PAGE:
n The plan was approved by the planning commission, but the approval was overturned by the board of commissioners following an appeal by Fritz and JoAnn von Lubken.
The Park District was recently awarded a $494,000 grant from the State Parks Department Local Government Grant Program (lottery fund) for the initial development stage of Barrett Park. If Barrett Park is not developed for further recreational uses, the development grant will be rescinded.
n The board of commissioners has refused to discuss any alternative park development options at Barrett Park with the Park District. The District does not intend to sell Barrett Park unless it finds a suitable replacement that meets all of its criteria for ball fields, including economic feasibility.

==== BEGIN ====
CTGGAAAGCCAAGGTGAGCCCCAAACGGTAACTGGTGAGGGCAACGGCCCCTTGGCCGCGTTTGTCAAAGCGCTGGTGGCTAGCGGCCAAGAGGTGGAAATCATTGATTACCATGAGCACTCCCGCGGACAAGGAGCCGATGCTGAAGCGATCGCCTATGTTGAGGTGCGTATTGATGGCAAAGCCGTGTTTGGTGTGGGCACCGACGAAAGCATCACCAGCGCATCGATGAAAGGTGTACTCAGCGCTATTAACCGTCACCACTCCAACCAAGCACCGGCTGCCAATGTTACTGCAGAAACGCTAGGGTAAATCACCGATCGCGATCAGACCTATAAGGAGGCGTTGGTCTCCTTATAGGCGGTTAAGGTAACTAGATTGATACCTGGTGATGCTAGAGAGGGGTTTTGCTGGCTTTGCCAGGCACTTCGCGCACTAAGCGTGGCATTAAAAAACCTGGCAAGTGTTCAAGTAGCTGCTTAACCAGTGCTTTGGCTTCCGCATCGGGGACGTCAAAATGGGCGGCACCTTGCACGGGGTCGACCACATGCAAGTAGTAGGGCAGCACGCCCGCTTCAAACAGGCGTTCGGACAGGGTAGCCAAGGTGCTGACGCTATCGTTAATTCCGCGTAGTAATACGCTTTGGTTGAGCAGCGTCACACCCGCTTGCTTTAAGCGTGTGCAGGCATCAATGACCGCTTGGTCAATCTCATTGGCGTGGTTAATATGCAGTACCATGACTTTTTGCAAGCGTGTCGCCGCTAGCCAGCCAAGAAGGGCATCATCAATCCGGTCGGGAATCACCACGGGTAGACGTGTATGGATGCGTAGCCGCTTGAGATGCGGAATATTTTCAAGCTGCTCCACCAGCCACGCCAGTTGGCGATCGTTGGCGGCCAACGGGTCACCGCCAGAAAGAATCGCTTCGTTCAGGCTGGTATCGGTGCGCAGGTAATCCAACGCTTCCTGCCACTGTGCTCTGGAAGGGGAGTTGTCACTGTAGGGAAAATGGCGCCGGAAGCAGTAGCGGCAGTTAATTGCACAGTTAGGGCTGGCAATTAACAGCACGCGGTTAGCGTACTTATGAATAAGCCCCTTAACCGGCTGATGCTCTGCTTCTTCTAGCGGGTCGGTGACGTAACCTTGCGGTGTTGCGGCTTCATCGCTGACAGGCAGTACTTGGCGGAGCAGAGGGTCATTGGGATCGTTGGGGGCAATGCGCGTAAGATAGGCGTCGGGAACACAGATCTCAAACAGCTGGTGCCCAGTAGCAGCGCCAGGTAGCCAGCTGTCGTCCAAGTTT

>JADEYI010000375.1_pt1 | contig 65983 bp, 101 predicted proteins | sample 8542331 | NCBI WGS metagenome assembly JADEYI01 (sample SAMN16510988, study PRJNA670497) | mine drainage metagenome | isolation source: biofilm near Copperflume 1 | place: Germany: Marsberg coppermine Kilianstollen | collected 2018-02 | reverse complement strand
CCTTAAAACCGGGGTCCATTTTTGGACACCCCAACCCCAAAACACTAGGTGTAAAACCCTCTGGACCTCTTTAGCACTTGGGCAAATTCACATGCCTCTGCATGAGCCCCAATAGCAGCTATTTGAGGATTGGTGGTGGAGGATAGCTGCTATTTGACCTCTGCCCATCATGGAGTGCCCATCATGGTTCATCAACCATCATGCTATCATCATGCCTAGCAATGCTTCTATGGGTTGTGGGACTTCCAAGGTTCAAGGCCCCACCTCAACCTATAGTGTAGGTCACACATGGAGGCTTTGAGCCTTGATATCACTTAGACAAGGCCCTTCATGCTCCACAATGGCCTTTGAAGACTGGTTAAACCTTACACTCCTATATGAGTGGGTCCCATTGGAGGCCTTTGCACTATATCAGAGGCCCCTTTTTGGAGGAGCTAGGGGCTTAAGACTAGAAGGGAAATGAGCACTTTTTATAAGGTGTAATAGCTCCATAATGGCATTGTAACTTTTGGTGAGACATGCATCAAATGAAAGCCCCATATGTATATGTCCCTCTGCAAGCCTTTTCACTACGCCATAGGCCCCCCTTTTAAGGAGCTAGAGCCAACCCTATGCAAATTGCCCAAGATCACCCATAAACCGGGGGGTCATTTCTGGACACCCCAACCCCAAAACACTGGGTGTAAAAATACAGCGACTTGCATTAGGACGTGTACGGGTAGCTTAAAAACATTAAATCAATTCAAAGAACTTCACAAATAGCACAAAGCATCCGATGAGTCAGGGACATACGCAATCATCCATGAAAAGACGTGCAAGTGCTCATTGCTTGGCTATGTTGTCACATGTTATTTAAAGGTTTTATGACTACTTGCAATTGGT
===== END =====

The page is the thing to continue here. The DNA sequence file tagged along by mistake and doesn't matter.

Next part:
n The board of commissioners has initiated its own search for properties that it would approve for ball fields, but has not yet located any other available properties that meet the Park District’s criteria.
n The Park District believes that the board of commissioners will eventually be more receptive to constituents within the county who support public ball fields on Barrett Park, but not until these voters make their voices heard.
We need your help. Call or write to your county commissioner today to voice your support for development of ball fields at Barrett Park. E-mail addresses and phone numbers are provided below. LET’S PLAY BALL!
Ron Rivers, chair: 541-308-6326 or email@example.com
Karen Joplin, 1 (west Hood River/Cascade Locks): 541-308-5526 or firstname.lastname@example.org
Maui Meyer, 2 (Hood River): 541-490-3051 or email@example.com